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Re[2]: GG: The Firebird that is creativity...

     Interesting thread re. Gould's compositional confliction. I've 
     pondered the idea after seeing _32 Short Films..._, and reading much 
     of his writings. It seems to me that the film was suggesting that 
     Gould experienced a profound frustration stemming from the fact that 
     he was only(!!) a great interpreter of piano works that had already 
     been written (which brings up a tangential thread of the unique 
     position of music performance as being one mainly of *restorative* 
     art, or at the least *interpretational* art...). Gould appears, in the 
     characterization of the film, to be grasping for something else he can 
     be great at, something else people can attach the label of 'genius' 
     to. But it doesn't come. In my opion, I think this interpretation is 
     borne out in Gould's writings, but I'd be interested to hear others' 
     comments on this.
     Another question: what do subscribers of this list go to when they're 
     done (temporarily, of course) tapping Gould's mine? What music follows 
     easily after Gould, if you know what I mean? Or, put another way, 
     Gramophone magazine has a feature called What's Next?, taking a 
     well-known piece of music and suggesting other pieces that are related 
     by mood, structure, influence. What' Next after Gould? My answer to 
     such a question is more Gould, specifically his handful of some of the 
     fugues from the Art of Fugue. I'm trying to get a copy of this, as 
     I've heard only the best things about his clarity and communication 
     through them. I currently have Zoltan K. doing the Art of Fugue. 
     Finally, has anyone heard Angela Hewitt, who records on Hyperion? 
     She's a new Canadian pianist on the scene, possibly the spiritual 
     successor to Gould. I've heard her Inventions and Symphonia, and I've 
     been quite impressed. I'd sure like to hear her rumble through the Art 
     of the Fugue, or the WTK.

______________________________ Reply Separator _________________________________
Subject: Re: GG: The Firebird that is creativity...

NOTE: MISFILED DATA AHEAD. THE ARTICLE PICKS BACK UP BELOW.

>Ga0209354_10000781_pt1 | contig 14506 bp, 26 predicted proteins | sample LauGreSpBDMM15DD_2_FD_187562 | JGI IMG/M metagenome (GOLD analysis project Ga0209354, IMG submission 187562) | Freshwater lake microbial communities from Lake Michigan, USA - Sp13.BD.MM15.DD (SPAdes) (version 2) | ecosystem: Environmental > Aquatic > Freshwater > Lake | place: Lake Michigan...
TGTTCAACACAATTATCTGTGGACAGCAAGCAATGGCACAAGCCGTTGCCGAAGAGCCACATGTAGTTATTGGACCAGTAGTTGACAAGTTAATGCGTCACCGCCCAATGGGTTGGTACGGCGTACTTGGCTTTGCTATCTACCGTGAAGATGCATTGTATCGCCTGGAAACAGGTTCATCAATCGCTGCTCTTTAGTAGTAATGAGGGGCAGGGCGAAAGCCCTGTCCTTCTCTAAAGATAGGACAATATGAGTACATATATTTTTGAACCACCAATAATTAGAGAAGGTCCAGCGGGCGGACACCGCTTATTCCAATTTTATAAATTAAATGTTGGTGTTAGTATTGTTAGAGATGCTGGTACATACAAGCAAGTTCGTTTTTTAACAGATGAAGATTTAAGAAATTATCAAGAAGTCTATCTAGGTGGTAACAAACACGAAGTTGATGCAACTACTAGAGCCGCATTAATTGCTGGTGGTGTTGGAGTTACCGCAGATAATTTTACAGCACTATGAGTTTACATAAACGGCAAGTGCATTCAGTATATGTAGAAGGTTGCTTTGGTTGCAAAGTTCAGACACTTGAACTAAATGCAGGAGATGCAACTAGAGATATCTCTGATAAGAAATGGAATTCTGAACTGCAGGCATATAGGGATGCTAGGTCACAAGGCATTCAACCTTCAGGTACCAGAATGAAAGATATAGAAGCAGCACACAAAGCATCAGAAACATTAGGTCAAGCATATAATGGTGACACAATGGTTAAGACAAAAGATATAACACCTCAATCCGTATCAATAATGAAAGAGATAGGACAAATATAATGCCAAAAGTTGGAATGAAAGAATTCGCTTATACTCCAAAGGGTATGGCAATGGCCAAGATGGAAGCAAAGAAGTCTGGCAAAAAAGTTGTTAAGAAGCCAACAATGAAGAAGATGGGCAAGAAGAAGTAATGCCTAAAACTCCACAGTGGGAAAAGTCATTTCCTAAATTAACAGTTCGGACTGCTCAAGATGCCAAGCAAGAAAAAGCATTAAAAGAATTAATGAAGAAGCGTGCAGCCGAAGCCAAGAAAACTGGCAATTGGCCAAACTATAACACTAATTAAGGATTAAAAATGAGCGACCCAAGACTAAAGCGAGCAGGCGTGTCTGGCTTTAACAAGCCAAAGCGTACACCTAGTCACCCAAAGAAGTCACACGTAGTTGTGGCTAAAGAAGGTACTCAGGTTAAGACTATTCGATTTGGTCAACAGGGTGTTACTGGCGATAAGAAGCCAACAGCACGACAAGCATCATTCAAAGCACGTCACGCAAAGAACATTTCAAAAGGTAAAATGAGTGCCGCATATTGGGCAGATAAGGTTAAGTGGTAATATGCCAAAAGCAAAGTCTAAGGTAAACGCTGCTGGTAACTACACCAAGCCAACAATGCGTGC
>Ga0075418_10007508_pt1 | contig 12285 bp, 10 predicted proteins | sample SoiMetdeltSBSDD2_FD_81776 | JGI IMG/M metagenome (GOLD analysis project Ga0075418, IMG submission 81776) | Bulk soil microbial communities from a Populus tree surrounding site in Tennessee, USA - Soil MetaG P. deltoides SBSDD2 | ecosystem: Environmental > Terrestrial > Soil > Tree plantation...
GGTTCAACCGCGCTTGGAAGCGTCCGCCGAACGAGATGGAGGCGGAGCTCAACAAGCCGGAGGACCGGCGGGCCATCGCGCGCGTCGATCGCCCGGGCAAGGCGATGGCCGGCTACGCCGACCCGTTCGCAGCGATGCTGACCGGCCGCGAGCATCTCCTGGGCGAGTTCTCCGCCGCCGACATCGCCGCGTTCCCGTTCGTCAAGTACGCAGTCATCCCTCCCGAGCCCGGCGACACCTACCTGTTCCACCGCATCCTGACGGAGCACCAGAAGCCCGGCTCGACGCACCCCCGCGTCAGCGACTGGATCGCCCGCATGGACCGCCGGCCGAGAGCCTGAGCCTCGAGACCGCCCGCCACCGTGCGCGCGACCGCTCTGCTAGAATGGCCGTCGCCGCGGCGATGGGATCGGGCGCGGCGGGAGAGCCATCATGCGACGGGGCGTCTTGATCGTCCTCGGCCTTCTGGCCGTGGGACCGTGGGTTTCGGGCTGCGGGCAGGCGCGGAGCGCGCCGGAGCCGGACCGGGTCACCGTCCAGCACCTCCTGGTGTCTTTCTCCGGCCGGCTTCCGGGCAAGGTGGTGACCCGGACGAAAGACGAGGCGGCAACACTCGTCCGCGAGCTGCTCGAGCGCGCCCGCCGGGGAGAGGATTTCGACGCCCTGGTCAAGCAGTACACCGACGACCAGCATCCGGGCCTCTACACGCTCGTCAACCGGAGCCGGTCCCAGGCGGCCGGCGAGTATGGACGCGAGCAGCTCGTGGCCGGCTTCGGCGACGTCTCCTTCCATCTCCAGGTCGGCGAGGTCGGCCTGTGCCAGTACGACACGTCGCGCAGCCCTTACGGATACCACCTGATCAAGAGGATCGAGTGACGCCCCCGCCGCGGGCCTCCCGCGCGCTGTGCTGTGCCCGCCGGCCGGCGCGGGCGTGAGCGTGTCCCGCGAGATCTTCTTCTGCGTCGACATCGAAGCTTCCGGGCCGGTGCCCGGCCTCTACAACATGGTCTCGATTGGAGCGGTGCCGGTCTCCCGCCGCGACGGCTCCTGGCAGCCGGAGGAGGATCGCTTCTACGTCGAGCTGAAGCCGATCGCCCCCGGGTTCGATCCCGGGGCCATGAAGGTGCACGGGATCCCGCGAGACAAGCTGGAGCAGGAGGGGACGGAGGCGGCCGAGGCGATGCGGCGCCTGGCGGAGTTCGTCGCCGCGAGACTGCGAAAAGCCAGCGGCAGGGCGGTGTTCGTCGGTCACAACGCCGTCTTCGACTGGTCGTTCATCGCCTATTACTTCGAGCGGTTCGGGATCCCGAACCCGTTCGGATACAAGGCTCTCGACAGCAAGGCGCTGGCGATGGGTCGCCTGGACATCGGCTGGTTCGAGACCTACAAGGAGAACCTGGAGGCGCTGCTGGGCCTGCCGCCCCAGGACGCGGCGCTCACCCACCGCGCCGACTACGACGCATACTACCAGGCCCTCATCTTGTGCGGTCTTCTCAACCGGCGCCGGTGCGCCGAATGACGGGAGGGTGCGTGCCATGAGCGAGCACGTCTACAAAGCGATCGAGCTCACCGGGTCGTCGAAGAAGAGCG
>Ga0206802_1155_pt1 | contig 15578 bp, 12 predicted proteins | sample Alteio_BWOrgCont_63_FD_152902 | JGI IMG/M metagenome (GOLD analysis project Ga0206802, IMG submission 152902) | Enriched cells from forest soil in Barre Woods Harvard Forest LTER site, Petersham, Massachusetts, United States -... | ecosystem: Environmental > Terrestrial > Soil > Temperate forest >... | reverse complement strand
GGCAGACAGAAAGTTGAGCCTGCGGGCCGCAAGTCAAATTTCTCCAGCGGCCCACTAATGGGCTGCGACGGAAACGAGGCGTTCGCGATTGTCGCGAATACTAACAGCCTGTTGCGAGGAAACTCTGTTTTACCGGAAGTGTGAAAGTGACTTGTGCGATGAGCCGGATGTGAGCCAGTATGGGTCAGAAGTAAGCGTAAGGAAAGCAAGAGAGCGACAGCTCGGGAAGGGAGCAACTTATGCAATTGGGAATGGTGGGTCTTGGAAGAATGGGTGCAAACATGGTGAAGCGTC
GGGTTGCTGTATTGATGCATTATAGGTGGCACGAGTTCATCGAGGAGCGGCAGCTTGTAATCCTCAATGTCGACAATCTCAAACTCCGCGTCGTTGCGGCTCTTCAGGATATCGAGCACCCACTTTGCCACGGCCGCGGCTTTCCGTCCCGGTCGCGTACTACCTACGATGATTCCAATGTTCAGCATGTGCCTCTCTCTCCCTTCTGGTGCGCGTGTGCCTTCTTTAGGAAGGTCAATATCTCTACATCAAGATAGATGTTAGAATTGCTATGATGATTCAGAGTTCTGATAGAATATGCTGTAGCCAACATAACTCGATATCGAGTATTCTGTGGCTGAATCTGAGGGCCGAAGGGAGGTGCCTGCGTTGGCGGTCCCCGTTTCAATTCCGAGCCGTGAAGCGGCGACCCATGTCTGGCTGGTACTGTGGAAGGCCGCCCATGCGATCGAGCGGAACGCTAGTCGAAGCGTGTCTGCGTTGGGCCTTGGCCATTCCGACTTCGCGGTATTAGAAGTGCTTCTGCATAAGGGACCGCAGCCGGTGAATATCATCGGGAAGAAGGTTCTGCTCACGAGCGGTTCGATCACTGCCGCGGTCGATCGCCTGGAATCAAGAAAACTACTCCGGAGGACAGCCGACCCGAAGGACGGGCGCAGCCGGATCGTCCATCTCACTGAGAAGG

Author:  David Daniel <DanielFamily@worldnet.att.net> at SMTPCC3
Date:    1/23/97 5:06 PM

At 07:57 AM 1/23/97 +0000, you wrote:
>He said, 'It's either Schoenberg or Brahms, what I write.' He showed me 
>some sketch of something he had worked on, as if to prove how bad he was as 
>a composer. He said, 'Look at this -- '
As an (extremely) amateur composer, I am constantly aware of this feeling. 
When I was about twelve I gave some short piano compositions I had written
to a local conductor, apologizing that they sounded like other people's works. 
The conductor said back that I should never apologize for that and that every 
composer starts somewhere before he finds his own voice.  
It's very true.  I guess GG never was able to find his own voice (except in 
the Solitude Trilogy which is uniquely _his_).  Look at Schubert.  He wrote
more than 900 cataloged compositions (probably more are somewhere undiscovered) 
and it's only in the last 200 or so that he developed the richly harmonized
and well developed style that make him a great composer.  The same is true 
with Mozart.  (Maybe Schubert and Mozart are bad examples considering they 
two of GG's favorite composers. :)
If Gould had only had more time for composition, he might have ended up as 
one of the great composers.  On the other hand, he was discouraged when he 
discovered he couldn't write another Grosse Fuge like Beethoven.
I hope I'm not putting words into Gould's mouth that aren't really there.